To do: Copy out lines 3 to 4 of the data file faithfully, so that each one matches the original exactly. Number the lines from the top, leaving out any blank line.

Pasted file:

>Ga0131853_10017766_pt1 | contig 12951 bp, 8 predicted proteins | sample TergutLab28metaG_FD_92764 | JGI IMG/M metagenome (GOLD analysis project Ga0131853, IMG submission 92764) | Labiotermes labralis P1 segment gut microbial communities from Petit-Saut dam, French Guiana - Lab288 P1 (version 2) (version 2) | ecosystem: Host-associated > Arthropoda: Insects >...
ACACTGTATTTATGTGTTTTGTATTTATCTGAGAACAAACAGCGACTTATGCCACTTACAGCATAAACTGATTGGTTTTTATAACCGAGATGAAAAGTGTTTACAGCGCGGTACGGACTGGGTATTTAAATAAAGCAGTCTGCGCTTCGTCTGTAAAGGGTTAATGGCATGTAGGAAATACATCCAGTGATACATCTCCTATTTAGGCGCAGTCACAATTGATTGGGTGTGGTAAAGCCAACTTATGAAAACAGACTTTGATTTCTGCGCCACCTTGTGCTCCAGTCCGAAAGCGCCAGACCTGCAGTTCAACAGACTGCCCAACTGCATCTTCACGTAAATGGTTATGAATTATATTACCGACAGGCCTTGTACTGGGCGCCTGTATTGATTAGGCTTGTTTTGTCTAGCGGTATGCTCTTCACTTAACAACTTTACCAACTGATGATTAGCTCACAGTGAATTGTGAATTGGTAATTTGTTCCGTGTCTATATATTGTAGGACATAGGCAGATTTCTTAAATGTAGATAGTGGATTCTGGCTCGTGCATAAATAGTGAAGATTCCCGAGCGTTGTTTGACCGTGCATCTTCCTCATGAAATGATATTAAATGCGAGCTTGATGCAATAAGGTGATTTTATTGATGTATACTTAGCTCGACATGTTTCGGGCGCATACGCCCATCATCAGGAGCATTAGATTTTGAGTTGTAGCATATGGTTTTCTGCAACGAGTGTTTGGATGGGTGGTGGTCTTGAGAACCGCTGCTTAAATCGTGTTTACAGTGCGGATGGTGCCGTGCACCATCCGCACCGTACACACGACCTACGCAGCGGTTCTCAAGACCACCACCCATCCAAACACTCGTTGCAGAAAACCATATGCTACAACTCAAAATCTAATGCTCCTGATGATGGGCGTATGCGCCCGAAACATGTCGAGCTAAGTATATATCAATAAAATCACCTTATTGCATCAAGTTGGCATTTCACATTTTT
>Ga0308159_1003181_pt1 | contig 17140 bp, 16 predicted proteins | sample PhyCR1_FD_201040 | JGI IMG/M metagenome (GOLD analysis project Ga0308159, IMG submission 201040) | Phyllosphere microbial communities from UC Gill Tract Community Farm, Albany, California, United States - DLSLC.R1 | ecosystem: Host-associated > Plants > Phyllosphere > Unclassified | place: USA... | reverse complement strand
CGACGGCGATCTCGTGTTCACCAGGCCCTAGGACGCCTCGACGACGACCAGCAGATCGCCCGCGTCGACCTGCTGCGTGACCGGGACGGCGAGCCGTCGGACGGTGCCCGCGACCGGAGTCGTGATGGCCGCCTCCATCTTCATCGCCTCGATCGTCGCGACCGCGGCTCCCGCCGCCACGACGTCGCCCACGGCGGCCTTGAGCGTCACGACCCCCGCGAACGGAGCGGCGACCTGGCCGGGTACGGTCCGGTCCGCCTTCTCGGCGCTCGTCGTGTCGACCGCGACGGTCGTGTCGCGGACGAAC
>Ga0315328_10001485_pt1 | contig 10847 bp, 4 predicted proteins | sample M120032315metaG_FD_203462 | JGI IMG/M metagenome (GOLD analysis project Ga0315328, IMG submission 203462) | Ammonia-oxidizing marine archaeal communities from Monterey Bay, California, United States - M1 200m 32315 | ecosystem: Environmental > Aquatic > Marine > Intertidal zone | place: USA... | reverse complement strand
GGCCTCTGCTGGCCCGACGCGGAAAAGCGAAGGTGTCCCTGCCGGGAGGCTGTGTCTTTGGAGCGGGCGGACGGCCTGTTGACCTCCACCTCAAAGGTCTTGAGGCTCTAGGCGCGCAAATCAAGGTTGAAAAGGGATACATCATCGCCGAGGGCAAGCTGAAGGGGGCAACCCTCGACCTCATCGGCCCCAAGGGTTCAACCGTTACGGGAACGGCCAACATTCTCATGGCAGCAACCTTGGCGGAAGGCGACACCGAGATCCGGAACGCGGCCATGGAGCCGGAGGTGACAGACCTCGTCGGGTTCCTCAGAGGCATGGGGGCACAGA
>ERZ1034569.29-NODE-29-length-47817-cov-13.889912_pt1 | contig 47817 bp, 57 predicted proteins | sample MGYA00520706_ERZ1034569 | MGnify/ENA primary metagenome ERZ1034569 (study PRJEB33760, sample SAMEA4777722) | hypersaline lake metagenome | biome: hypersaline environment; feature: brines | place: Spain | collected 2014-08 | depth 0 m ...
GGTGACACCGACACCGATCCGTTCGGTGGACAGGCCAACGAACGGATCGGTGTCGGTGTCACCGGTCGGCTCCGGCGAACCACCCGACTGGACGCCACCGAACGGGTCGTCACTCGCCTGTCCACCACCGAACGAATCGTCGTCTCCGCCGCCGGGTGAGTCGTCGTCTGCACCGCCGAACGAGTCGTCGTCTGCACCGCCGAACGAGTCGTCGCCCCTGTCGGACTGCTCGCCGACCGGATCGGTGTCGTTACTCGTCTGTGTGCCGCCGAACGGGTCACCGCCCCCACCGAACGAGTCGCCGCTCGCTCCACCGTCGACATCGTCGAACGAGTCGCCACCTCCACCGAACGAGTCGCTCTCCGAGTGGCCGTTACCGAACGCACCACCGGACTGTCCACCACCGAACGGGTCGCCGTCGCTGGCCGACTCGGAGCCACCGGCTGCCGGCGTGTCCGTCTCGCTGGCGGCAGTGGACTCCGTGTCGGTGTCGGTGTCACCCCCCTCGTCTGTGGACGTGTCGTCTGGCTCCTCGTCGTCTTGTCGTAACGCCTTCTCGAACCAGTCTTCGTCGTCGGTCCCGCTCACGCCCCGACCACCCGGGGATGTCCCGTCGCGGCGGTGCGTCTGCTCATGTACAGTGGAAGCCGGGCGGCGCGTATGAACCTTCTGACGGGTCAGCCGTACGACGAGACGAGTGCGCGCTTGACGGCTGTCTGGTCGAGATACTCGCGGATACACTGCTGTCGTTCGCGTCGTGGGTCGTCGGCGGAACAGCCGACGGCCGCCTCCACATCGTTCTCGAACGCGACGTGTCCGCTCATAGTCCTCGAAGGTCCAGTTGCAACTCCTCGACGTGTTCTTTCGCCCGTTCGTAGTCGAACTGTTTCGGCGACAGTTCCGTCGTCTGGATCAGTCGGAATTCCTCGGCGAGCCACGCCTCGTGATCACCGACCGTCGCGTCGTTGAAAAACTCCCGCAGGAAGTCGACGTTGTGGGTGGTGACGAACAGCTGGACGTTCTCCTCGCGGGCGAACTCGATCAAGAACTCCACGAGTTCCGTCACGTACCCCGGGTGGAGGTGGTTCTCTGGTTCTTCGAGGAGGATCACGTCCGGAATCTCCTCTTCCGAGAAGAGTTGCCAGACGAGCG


>Ga0308159_1003181_pt1 | contig 17140 bp, 16 predicted proteins | sample PhyCR1_FD_201040 | JGI IMG/M metagenome (GOLD analysis project Ga0308159, IMG submission 201040) | Phyllosphere microbial communities from UC Gill Tract Community Farm, Albany, California, United States - DLSLC.R1 | ecosystem: Host-associated > Plants > Phyllosphere > Unclassified | place: USA... | reverse complement strand
CGACGGCGATCTCGTGTTCACCAGGCCCTAGGACGCCTCGACGACGACCAGCAGATCGCCCGCGTCGACCTGCTGCGTGACCGGGACGGCGAGCCGTCGGACGGTGCCCGCGACCGGAGTCGTGATGGCCGCCTCCATCTTCATCGCCTCGATCGTCGCGACCGCGGCTCCCGCCGCCACGACGTCGCCCACGGCGGCCTTGAGCGTCACGACCCCCGCGAACGGAGCGGCGACCTGGCCGGGTACGGTCCGGTCCGCCTTCTCGGCGCTCGTCGTGTCGACCGCGACGGTCGTGTCGCGGACGAAC